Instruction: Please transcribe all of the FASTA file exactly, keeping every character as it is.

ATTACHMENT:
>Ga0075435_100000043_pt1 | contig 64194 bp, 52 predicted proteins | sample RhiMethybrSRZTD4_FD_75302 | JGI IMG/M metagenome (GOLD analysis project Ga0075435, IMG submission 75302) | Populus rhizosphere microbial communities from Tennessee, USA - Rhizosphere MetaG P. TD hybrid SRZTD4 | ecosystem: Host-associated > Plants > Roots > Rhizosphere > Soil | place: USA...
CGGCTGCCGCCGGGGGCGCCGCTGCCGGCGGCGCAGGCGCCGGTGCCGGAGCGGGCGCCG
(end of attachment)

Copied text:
>Ga0075435_100000043_pt1 | contig 64194 bp, 52 predicted proteins | sample RhiMethybrSRZTD4_FD_75302 | JGI IMG/M metagenome (GOLD analysis project Ga0075435, IMG submission 75302) | Populus rhizosphere microbial communities from Tennessee, USA - Rhizosphere MetaG P. TD hybrid SRZTD4 | ecosystem: Host-associated > Plants > Roots > Rhizosphere > Soil | place: USA...
CGGCTGCCGCCGGGGGCGCCGCTGCCGGCGGCGCAGGCGCCGGTGCCGGAGCGGGCGCCG